The Securities and Exchange Commission late Friday, Aug. 6, in a split decision approved a controversial proposal submitted by Nasdaq Inc. (NDAQ) requiring larger companies listed on the exchange to install at least two director candidates that would enhance board diversity — or explain why they have not done so.
Specifically, the Nasdaq proposal requires that its bigger listed corporations with larger boards have at least one director who is a woman and at least one director who “self-identifies as an underrepresented minority or LGBTQ+” — or explain why they don’t. A new provision in the final rule, which emerged following industry participant comments, allows smaller Nasdaq-traded companies with five or fewer directors to only bring on one such candidate, rather than two, or explain why they haven’t done so.
There are 674 Nasdaq-listed companies, including SPACs, that have five or fewer directors, according to relationship mapping service BoardEx, a sister company to The Deal.
Nasdaq also is providing its companies a one-year complementary access for two users to a board recruitment service that would provide access to a “network of board-ready diverse candidates.”
Many Nasdaq-listed companies will need to have at least one director meeting the requirements within two years, by August 2023, or explain why they don’t. Corporations listed on Nasdaq’s largest exchange, Nasdaq Global Select Market, and its midsize exchange, Nasdaq Global Market, will need to seek to have two such candidates within four years of the SEC’s Friday approval or explain why not, while smaller companies on the Nasdaq Capital Market will be expected to meet the requirement within five years.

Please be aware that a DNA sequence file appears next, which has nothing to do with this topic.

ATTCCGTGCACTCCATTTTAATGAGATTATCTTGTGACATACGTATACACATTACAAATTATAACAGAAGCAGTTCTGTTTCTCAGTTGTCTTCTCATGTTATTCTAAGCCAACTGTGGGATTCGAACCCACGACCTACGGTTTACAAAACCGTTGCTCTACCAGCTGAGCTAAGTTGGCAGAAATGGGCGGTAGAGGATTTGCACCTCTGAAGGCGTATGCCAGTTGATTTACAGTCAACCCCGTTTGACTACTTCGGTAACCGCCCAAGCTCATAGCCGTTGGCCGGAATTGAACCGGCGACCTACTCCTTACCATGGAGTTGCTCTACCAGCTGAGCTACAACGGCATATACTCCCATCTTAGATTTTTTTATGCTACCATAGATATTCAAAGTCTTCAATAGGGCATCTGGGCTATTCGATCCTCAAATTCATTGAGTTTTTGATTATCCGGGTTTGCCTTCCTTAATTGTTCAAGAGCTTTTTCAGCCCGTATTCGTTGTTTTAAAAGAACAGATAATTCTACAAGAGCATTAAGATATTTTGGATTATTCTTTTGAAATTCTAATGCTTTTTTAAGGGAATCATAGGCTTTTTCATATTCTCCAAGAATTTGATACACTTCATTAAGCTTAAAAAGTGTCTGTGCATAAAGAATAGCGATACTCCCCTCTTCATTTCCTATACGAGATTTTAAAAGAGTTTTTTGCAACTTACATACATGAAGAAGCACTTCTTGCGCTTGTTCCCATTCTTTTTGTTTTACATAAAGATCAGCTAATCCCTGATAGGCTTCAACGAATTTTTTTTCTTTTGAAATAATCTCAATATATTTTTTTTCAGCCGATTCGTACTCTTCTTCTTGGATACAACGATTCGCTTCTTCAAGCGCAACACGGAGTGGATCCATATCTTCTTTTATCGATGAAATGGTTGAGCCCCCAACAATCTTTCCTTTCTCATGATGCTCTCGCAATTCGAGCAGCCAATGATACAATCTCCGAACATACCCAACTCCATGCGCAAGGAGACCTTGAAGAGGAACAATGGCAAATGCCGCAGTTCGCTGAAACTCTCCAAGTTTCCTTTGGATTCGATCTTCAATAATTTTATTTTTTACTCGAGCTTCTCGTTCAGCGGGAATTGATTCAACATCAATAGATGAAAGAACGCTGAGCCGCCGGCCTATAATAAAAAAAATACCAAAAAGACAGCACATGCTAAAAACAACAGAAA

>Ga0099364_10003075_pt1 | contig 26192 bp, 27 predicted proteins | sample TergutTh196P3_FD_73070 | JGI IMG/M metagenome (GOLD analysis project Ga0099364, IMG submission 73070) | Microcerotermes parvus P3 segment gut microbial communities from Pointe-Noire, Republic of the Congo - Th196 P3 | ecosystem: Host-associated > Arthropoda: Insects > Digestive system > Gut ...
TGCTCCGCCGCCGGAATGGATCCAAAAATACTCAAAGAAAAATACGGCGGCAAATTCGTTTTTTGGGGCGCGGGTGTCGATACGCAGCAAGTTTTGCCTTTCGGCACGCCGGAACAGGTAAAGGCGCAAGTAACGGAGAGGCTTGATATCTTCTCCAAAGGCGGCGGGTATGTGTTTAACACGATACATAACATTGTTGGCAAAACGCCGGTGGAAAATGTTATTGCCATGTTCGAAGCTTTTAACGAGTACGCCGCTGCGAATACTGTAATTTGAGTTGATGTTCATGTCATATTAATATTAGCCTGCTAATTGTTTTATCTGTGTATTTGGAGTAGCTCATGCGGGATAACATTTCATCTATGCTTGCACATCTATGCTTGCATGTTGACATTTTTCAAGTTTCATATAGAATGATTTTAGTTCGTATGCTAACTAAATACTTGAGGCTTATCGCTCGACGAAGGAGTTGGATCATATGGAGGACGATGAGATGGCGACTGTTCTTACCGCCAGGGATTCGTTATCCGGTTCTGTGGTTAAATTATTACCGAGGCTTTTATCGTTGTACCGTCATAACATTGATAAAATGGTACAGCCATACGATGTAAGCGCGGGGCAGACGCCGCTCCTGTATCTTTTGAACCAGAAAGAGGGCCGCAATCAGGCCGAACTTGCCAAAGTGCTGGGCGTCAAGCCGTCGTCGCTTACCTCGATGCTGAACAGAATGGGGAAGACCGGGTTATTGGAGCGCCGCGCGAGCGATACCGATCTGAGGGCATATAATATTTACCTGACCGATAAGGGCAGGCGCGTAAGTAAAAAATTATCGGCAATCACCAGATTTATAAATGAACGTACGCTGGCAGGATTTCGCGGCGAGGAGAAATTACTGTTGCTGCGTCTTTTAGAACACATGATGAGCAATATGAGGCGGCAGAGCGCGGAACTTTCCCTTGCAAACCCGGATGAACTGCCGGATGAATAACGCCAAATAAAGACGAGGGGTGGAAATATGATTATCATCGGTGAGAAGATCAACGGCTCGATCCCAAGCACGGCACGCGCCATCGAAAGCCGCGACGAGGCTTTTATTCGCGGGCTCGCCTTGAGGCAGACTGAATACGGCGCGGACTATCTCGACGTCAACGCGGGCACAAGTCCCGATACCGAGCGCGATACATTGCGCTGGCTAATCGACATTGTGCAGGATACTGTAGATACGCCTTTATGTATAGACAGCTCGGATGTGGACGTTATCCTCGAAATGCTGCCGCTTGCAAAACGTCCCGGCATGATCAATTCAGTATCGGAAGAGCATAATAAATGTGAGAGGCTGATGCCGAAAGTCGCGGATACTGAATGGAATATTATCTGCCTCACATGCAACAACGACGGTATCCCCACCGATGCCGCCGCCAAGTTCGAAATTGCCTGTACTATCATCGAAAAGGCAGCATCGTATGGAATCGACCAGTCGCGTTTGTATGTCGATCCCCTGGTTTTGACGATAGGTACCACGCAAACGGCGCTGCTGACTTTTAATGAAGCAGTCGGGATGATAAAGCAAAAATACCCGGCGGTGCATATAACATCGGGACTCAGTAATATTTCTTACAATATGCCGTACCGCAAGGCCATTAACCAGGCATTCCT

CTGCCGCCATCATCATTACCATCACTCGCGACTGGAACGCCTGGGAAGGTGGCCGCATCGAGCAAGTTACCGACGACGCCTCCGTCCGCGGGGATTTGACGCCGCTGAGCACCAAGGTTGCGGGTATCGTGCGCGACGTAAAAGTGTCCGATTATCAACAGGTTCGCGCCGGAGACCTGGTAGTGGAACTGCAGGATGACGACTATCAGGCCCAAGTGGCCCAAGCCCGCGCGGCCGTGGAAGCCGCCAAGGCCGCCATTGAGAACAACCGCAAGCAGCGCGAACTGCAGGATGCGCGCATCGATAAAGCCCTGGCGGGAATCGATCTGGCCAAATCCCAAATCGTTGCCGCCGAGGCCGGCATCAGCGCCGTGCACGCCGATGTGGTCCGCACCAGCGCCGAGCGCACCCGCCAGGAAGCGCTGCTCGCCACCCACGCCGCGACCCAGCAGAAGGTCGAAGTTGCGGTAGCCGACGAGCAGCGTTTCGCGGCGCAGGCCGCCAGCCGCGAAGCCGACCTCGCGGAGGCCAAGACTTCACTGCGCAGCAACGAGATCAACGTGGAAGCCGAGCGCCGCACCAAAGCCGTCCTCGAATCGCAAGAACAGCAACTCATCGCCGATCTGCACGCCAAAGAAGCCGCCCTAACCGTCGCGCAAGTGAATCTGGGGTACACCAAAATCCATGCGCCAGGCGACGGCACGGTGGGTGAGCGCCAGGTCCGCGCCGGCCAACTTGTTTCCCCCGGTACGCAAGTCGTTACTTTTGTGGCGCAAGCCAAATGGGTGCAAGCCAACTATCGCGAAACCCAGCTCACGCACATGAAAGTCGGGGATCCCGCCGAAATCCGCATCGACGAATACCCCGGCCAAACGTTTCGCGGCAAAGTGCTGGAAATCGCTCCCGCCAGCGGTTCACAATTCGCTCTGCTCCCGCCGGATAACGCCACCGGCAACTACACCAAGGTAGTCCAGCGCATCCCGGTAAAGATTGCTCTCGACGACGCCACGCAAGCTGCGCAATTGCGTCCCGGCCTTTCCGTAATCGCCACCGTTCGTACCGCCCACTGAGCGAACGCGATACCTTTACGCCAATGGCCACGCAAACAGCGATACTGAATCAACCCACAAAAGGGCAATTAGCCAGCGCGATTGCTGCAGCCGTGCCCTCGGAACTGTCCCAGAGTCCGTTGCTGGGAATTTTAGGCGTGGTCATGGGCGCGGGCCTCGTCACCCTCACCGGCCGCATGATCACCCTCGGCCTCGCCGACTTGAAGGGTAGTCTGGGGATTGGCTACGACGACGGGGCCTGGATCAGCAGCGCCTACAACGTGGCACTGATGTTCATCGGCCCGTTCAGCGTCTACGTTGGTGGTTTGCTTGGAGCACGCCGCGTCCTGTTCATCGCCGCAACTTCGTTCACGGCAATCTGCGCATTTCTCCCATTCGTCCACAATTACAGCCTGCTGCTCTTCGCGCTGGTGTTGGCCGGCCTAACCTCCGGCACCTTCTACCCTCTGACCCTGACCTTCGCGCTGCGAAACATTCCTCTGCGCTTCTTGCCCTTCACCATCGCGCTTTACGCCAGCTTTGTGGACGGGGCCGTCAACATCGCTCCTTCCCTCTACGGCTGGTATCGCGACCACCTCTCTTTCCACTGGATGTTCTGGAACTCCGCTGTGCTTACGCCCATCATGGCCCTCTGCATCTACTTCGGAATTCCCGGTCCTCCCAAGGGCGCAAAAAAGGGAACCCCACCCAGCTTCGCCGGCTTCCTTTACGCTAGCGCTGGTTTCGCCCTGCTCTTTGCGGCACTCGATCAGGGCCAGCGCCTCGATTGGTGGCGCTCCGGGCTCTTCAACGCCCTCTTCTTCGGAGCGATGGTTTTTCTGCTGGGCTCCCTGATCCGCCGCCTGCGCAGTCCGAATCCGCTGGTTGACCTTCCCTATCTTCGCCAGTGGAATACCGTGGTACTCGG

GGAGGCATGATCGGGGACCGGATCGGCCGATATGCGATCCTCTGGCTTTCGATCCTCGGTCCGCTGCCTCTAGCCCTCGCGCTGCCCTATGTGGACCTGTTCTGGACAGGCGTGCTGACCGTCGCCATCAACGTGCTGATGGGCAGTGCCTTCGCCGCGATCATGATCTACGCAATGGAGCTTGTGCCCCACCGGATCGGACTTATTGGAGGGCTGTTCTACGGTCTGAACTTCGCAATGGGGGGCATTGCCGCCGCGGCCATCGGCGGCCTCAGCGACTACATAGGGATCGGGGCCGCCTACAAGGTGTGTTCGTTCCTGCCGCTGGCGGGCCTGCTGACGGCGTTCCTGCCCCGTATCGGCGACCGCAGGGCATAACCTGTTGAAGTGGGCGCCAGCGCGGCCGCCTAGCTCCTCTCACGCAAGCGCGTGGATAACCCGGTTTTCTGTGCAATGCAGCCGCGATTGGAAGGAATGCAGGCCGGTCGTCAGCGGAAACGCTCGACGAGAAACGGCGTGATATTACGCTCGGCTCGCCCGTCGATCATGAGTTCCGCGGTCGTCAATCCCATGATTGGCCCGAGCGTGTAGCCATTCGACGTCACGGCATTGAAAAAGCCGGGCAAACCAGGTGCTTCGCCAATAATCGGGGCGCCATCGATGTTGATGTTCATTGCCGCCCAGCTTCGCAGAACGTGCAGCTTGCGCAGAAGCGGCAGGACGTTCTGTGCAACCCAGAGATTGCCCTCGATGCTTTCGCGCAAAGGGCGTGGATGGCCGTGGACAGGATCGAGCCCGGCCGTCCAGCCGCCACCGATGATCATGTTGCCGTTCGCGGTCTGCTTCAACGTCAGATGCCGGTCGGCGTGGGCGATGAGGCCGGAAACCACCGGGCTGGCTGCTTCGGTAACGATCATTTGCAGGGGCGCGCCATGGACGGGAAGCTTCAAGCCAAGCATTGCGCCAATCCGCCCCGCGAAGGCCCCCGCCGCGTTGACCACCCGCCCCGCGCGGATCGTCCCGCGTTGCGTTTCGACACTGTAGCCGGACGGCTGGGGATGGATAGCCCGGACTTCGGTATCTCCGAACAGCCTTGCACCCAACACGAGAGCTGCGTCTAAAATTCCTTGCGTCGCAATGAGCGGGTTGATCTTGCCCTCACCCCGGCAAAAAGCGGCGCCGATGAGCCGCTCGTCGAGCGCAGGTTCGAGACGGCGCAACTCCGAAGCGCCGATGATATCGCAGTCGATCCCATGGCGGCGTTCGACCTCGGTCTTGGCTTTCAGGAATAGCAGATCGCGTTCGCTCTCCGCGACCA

In addition, all companies listed on Nasdaq are required to produce and disclose statistics about diversity of their board members.
The SEC approval of the Nasdaq requirements also sends a message to activist investors thinking of nominating candidates that gender and racial diversity can give them leverage in board contests at corporations that haven’t met the new listing requirements.
One of the two SEC Republican commissioners opposed the proposal while the other only gave it partial support. GOP SEC Commissioner Hester Peirce opposed the measure, arguing it “relies on crude categorizations of people into racial, gender, ethnic, and LGBTQ+ status boxes that deprive the people being categorized of their individuality and their professional, educational, experiential and personal complexity.”
The agency’s other GOP commissioner, Elad Roisman, supported the Nasdaq proposal’s efforts to promote diversity, noting that “public company boards of directors should not be private clubs with membership limited to narrow social circles.”
Roisman, however, opposed the provision requiring disclosure of board diversity for listed companies. Roisman said he believes the disclosure proposal has “delisting implications for companies” and should have included a “more thorough discussion” about whether it could be considered “state action.”
At issue is a concern that Nasdaq would delist corporations that fail to disclose publicly in proxy statements or periodic reports their board diversity.
Democratic SEC Commissioners Caroline Crenshaw and Allison Herren Lee backed the proposal, arguing in a statement that it is “a step forward for investors on board diversity.” They added, however, there is “more work to be done,” noting that more diversity and transparency should be implemented for senior management and the workforce more broadly.
California and proxy adviser Institutional Shareholder Services Inc. last year issued their own separate demands for board diversity.